EU finance ministers move to tax aviation fuel after UN agency dithers

EU finance ministers are moving to end the fuel tax exemptions enjoyed by the aviation and shipping sectors, it has been reported, as the UN regulators responsible for their climate emissions continue to sit on their hands. Politico said it obtained draft conclusions for the next meeting of ministers in which they ask the European Commission to consider ending the tax loophole.

Flying is one of the fastest growing sources of greenhouse gas (GHG) emissions and the most climate-intensive form of transport.

The ministers will call ‘on the Commission to update provisions in the future proposal … taking into consideration notably [the] treatment of the maritime and aviation sectors,’ according to the document seen by Politico.

Shipping and aviation do not pay taxes on the fuel they consume due to exemptions in the EU’s Energy Tax Directive. The incoming EU economy commissioner Paolo Gentiloni is set to review the directive to ‘align it with our ambitions and bring an end to fossil-fuel subsidies.’

Ending the aviation exemption is easiest, as the directive permits countries to tax jet fuel through a series of bilateral agreements or by agreement between individual countries. T&E said the enthusiasm of finance ministers is welcome, and those countries most interested should immediately pursue this path. 

Shipping is more complicated, as ships can more easily avoid buying fuel in Europe by ‘tankering’ fuel elsewhere, an option less suitable for aviation. However, with the political will shown by these ministers, countries can ensure effective carbon pricing for shipping by instead bringing it within Europe’s emissions trading system (ETS), as Commission president-elect Ursula von der Leyen has committed to doing. 

The move by finance ministers comes as the UN maritime and aviation agencies show no sign of reducing emissions from the sectors. Last year the IMO adopted an aspirational commitment to halve shipping emissions by 2050, and reduce the carbon intensity of the sector by at least 40% by 2030. However, the dysfunctional governance system, and even climate denialism by some major IMO member states, have since prevented the organisation from making meaningful progress in deciding the steps to achieve those goals.

Last month ICAO failed to take any significant steps at its triennial assembly to rein in airline emissions. Delegates at the meeting made no progress on advancing a long-term emissions reduction target for the sector, almost four years after the Paris agreement.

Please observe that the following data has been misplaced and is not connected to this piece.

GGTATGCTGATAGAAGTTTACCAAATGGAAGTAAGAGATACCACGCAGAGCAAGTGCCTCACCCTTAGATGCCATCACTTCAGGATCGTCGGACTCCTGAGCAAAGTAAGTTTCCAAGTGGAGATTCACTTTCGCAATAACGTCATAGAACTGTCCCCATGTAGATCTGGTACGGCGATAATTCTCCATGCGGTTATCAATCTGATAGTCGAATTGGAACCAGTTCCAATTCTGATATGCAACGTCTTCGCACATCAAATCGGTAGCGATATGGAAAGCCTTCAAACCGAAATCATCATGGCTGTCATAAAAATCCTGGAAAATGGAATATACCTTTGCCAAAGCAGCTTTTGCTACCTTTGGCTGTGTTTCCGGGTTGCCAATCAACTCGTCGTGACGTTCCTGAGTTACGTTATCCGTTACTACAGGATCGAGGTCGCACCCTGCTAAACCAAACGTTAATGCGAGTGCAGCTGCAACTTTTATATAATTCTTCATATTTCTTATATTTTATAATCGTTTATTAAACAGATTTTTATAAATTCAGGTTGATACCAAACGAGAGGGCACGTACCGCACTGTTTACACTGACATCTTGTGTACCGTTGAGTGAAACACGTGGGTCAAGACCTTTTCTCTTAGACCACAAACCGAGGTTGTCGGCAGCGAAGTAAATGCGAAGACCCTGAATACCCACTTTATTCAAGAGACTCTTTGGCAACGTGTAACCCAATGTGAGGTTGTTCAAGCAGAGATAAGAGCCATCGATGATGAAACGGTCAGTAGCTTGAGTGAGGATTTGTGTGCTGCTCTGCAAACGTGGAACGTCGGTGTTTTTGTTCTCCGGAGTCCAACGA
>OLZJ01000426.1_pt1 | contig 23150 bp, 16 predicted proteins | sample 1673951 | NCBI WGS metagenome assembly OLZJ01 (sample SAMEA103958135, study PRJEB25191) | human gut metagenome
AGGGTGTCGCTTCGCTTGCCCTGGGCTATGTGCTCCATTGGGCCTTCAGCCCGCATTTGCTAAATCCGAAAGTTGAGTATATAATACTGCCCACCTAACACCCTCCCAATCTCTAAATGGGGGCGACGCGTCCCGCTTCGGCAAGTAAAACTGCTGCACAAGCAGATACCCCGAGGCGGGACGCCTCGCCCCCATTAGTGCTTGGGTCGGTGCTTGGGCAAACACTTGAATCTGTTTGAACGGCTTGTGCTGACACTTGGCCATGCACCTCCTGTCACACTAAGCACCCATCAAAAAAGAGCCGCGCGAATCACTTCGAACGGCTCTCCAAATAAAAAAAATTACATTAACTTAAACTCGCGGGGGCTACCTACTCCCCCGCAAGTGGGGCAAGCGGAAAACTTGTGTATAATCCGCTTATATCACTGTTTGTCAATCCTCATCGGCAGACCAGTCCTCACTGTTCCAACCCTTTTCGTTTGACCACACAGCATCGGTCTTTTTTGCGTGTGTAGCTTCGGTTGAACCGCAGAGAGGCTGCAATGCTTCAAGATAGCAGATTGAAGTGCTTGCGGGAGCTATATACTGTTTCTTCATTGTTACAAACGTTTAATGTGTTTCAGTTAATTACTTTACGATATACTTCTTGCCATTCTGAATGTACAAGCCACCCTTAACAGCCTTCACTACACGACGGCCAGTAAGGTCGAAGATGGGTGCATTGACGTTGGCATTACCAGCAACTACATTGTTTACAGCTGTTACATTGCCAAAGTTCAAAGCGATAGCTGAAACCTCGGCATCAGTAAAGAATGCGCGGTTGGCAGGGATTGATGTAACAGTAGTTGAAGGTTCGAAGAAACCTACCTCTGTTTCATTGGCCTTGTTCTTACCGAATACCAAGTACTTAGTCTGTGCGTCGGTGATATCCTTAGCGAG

Instead ICAO passed a resolution attempting to shut down European measuress on airline emissions like the inclusion of European flights in the EU’s emissions trading system, as well as ticket and fuel taxes. T&E said that even as public concern reached record levels, ICAO was still trying to block those states that want to do more to tackle airline emissions, which have more than doubled in the last 20 years.

T&E’s aviation manager, Andrew Murphy, said: ‘The ambition shown by Europe’s finance ministers stands in stark contrast to the decades of inaction from the UN’s agencies. The desperate attempts by industry to block regional ambition should be seen for what they are: an effort to keep these sectors untaxed and their emissions unregulated.’

In September a poll in the UK found that two-thirds of people believe in the need to curb air travel to tackle climate change. Just 15% thought such action was not needed. Almost half of those surveyed felt they had become more worried about climate change than they were 12 months ago.

Yet the ICAO resolution called for a UN carbon offsetting scheme, known as Corsia, to be the only ‘market based measure’ covering aviation emissions. It calls for no regional ambition to be allowed. But if the EU bows to ICAO and industry pressure to drop EU flights from its ETS and rely on Corsia alone, airline emissions in Europe would soar by 683 million tonnes of CO2 over 10 years, according to independent research. That is equivalent to the overall annual carbon pollution of France and Poland combined.

A verbal objection was expressed by European transport officials at the assembly after the motion was passed. However, T&E said EU officials should have formally ‘filed a reservation’, a simple move which would provide absolute confirmation of the bloc’s right to regulate aviation pollution in Europe through its emissions trading system as well as ticket and fuel taxes.

Relying solely on the ICAO scheme will prevent the EU meeting its commitments under the Paris climate agreement. Corsia allows airlines to buy cheap carbon offsets that pay for emissions reductions elsewhere so they can continue growing theirs. T&E said that the use of carbon offsets, which already have a chequered history, will prevent the global economy from reaching net zero emissions by 2050 at the latest.

Flying is one of the fastest growing sources of greenhouse gas (GHG) emissions and the most climate-intensive form of transport. Aviation is responsible for an estimated 4.9% of man-made global warming. If international aviation was a country, it would rank as a top-10 emitter globally.


New research indicates that as many as half of flights may be considered to lack importance to the travellers taking them. A study focused on frequent flyers, published by the Journal of Air Transport Management, found that one in five flights (21%) could be considered redundant while leisure was the most popular motive for travel at 42%. Even in this category, the respondents said that 48% of these leisure flights were considered of limited value.